Dame Dorothy Tutin's esteemed company of peers included other remarkable dames, including Judi Dench and Maggie Smith. Unlike these others, Dorothy had limited screen time over the years and would develop the respect but not the stardom afforded the other two outside the realm of the theatre. Dorothy was born in London on April 8, 1930, the daughter of John and Adie Evelyne (Fryers) Tutin. Educated at St. Catherine's, she studied for the stage at PARADA and RADA, making her debut performance as "Princess Margaret" in "The Thistle and the Rose" on September 6, 1949. In the early 1950s, she joined both the Bristol and London Old Vic companies where she rose in stature with secondary roles in "As You Like It", "The Merry Wives of Windsor", "Henry V" and "Much Ado About Nothing". She later demonstrated her versatility outside the classics when she originated the role of "Sally Bowles" in "I Am a Camera" in 1954 and later played "Jean Rice" in "The Entertainer" in 1957.
Great promise was held for Dorothy after an auspicious film debut as "Cecily Cardew" in the classic Oscar Wilde play The Importance of Being Earnest (1952). Despite sterling film portrayals of "Polly Peachum" opposite Laurence Olivier's "Macheath" in The Beggar's Opera (1953) and "Lucie Manette" in a remake of A Tale of Two Cities (1958) with Dirk Bogarde, Dorothy abruptly left the cinema to return to the comforts of a live stage. She continued to play all the illustrious Shakespearean femmes (Juliet, Desdemona, Rosalind, Ophelia, Portia, Cressida) during her excursions with the Shakespeare Memorial Theatre and Royal Shakespeare companies, and won the coveted Evening Standard award for her "Viola" in "Twelfth Night" in 1960. During this time, she returned to the role of "Polly Peachum", this time on stage, in 1963, and won acclaim for her "Queen Victoria" in "Portrait of a Queen" in 1965. She took the role to Broadway in 1968 and won a Tony nomination. In the 1970s, she appeared in everything from Harold Pinter plays to "Peter Pan".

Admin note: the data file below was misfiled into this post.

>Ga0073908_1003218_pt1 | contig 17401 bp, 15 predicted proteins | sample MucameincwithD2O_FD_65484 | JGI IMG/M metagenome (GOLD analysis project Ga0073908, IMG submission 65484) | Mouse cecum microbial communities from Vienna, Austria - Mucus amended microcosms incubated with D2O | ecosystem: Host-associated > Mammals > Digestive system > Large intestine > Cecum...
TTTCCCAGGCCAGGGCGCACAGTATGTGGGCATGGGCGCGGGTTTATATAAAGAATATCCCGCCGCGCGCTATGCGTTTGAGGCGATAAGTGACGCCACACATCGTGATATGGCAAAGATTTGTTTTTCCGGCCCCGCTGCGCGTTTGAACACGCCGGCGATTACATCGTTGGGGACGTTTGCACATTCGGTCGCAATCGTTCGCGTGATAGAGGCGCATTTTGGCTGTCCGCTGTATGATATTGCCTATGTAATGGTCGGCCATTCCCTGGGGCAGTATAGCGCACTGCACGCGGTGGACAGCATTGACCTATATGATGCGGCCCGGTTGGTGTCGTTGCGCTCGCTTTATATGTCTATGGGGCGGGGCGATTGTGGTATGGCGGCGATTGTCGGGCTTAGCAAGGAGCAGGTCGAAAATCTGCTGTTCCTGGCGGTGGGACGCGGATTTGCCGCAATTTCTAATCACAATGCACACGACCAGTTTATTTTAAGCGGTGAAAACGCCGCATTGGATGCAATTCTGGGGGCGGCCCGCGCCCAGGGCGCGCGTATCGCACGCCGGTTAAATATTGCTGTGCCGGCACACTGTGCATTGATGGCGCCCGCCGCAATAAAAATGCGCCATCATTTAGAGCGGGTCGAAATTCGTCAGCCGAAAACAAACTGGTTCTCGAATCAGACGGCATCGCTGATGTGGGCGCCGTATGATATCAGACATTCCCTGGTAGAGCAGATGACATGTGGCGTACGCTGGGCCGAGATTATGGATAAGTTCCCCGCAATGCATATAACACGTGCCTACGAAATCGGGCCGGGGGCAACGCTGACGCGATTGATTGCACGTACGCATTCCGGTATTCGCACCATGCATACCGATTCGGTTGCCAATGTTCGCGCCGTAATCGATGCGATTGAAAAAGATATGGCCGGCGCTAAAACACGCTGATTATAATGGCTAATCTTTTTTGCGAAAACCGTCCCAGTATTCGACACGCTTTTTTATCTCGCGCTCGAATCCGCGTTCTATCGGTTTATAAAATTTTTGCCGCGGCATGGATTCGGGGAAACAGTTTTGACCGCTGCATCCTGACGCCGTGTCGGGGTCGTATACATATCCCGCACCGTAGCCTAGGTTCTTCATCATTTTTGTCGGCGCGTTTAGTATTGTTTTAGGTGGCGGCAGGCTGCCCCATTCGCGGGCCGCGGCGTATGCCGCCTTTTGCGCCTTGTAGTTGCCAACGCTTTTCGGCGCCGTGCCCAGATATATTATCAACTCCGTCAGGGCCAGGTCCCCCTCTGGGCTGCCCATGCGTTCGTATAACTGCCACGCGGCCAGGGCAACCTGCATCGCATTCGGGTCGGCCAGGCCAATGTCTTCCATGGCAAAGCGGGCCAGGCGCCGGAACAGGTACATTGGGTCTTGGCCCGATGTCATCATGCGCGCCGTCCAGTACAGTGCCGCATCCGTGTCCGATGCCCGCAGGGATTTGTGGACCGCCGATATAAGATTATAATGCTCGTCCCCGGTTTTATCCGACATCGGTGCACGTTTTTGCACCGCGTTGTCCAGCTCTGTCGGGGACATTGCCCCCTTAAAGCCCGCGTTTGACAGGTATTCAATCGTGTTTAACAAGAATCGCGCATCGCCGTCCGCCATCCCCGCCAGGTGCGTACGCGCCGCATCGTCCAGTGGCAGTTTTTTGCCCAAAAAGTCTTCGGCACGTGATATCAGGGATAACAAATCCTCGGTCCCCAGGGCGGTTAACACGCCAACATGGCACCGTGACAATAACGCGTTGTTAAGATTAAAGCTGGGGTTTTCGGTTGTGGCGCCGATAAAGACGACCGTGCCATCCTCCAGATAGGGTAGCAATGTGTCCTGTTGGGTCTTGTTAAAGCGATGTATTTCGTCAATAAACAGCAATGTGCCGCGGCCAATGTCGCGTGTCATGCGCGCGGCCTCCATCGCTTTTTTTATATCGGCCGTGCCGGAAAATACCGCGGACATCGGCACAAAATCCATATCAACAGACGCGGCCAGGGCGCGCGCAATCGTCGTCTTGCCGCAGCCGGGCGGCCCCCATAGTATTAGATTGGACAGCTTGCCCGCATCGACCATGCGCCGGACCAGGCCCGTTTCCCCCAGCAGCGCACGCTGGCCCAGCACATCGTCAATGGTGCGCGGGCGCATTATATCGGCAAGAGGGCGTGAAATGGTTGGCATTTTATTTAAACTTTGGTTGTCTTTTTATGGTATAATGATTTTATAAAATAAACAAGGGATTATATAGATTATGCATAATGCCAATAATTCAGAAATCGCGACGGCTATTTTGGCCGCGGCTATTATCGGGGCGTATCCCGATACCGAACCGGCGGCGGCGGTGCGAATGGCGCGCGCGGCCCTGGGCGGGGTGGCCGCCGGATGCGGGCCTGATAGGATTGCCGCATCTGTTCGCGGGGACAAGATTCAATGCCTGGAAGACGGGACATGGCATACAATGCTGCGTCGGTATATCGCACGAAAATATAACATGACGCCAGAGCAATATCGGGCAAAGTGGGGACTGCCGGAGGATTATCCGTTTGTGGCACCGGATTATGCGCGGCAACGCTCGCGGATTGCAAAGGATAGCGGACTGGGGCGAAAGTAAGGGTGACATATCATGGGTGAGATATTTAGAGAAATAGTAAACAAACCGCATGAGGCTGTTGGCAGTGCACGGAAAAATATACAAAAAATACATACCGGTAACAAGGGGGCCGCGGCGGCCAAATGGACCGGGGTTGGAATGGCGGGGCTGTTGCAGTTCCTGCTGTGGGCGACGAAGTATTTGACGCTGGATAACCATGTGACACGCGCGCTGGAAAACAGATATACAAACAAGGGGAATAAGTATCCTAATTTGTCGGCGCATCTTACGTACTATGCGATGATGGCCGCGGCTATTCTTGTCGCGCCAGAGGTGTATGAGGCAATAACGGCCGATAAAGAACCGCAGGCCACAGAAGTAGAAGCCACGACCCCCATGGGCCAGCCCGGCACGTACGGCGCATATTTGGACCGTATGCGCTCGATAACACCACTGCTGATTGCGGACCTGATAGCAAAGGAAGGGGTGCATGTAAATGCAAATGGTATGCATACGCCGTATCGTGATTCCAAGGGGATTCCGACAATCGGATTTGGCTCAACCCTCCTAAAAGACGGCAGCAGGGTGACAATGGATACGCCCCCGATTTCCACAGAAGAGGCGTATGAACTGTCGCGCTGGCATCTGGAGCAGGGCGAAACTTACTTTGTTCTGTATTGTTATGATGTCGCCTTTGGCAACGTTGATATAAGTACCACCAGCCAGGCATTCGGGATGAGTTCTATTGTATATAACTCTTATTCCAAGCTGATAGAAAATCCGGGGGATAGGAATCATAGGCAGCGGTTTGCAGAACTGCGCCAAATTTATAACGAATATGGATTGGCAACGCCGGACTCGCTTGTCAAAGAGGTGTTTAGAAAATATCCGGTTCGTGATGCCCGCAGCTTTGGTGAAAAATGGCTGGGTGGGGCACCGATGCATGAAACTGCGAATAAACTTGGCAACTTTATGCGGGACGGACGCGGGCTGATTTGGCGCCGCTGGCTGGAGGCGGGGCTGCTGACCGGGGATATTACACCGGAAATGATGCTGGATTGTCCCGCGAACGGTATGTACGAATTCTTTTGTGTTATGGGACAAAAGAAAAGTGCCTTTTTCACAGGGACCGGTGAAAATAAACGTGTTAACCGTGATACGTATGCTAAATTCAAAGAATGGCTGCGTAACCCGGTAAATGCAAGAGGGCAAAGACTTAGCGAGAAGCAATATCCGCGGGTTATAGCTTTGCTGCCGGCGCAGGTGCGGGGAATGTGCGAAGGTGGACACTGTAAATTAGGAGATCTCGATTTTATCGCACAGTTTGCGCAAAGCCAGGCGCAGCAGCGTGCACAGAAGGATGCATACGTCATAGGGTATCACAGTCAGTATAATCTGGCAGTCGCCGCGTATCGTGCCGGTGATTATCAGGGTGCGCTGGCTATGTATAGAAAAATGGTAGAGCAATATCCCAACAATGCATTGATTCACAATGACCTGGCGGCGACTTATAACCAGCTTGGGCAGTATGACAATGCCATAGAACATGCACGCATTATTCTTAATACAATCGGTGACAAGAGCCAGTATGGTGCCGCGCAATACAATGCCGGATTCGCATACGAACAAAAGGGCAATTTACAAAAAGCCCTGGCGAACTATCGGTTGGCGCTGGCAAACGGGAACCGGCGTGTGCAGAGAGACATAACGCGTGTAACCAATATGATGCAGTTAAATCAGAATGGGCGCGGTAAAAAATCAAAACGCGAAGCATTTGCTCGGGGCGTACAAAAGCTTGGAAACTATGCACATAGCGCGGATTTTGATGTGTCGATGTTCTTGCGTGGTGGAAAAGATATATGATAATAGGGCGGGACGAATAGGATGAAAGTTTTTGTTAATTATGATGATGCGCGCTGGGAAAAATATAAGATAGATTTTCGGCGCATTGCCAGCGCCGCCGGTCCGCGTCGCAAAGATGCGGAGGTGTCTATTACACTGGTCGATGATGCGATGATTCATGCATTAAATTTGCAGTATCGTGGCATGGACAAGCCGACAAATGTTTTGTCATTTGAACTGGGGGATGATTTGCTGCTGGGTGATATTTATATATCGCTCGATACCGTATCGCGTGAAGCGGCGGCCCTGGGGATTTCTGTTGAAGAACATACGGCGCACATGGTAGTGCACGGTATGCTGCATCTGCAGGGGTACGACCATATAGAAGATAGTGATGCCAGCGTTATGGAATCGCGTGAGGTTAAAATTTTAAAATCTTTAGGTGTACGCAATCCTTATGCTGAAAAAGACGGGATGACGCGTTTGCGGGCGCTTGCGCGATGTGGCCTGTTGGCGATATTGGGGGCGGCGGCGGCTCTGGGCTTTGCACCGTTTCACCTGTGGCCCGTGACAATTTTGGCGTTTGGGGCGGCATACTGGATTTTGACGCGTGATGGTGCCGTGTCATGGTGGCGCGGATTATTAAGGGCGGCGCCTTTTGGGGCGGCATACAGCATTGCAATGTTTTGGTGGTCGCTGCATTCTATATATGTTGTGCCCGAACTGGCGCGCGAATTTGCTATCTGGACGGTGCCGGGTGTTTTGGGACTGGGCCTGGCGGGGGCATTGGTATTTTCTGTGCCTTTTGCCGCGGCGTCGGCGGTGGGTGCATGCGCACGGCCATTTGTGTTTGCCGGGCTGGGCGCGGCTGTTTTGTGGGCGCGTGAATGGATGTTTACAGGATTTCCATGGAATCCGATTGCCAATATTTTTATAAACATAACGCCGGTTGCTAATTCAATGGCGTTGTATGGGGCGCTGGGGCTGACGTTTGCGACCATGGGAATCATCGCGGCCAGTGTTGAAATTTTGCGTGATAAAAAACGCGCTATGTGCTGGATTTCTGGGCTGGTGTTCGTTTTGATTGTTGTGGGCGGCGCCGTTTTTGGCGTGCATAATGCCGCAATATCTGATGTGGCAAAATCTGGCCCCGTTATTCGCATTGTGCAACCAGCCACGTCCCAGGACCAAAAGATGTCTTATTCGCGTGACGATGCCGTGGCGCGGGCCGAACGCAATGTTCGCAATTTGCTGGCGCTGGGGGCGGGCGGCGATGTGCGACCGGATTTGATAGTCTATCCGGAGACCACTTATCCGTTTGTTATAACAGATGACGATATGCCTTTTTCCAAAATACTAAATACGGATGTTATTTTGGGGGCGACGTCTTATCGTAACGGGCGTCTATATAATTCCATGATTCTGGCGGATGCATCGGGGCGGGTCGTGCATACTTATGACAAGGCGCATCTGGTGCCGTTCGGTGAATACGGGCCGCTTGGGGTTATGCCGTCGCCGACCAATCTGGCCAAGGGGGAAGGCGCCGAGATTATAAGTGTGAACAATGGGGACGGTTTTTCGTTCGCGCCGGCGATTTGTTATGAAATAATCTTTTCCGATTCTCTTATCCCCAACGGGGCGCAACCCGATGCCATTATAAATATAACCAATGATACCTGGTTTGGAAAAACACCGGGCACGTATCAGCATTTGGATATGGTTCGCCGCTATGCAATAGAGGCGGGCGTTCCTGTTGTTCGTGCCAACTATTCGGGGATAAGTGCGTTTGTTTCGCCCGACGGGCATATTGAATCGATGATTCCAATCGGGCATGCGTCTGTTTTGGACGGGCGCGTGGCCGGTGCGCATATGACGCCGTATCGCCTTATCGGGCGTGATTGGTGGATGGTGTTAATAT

Though her film and TV output was limited, the performances Dorothy gave during these sporadic occasions were nothing less than astonishing. Included among these triumphs has to be her "Anne Boleyn" opposite Keith Michell as one of "The Six Wives of Henry VIII" (1970), and "Goneril" in Laurence Olivier's heralded adaptation of King Lear (1983) (TV). In a rare and rather bizarre moment on film, she top-lined one of Ken Russell's quirky biopics of the 1970s, the flop-turned-cult classic Savage Messiah (1972), in which she played a Polish noblewoman married to the much younger sculptor, "Henri Gaudier-Brzeska".
In later years, Dorothy enhanced several costumed TV movies with an always fascinating grande dame eloquence. An intriguing "Desiree Armfeldt" in "A Little Night Music" in 1989 and both an Evening Standard and Laurence Olivier Award winner for her superlative work in "A Month in the Country", Dorothy took her final curtain in a revival of "The Gin Game" opposite Joss Ackland in 1999. Honored with the title "Commander of the British Empire" in 1967, she was made a "Dame" for her services to the theatre in the 2000 New Year Honors.
Diagnosed with leukemia, Dame Dorothy died on August 6, 2001, at the Edward VII Hospital in London. She was survived by her actor husband (since 1963) Derek Waring and their two children, Amanda Waring and Nick Waring, both of whom are actors. Daughter Amanda, in fact, occasionally appeared as younger versions of her mother on TV during the 1990s and went on to gain a bit of fame for herself as a musical "Gigi". Her husband died in 2007.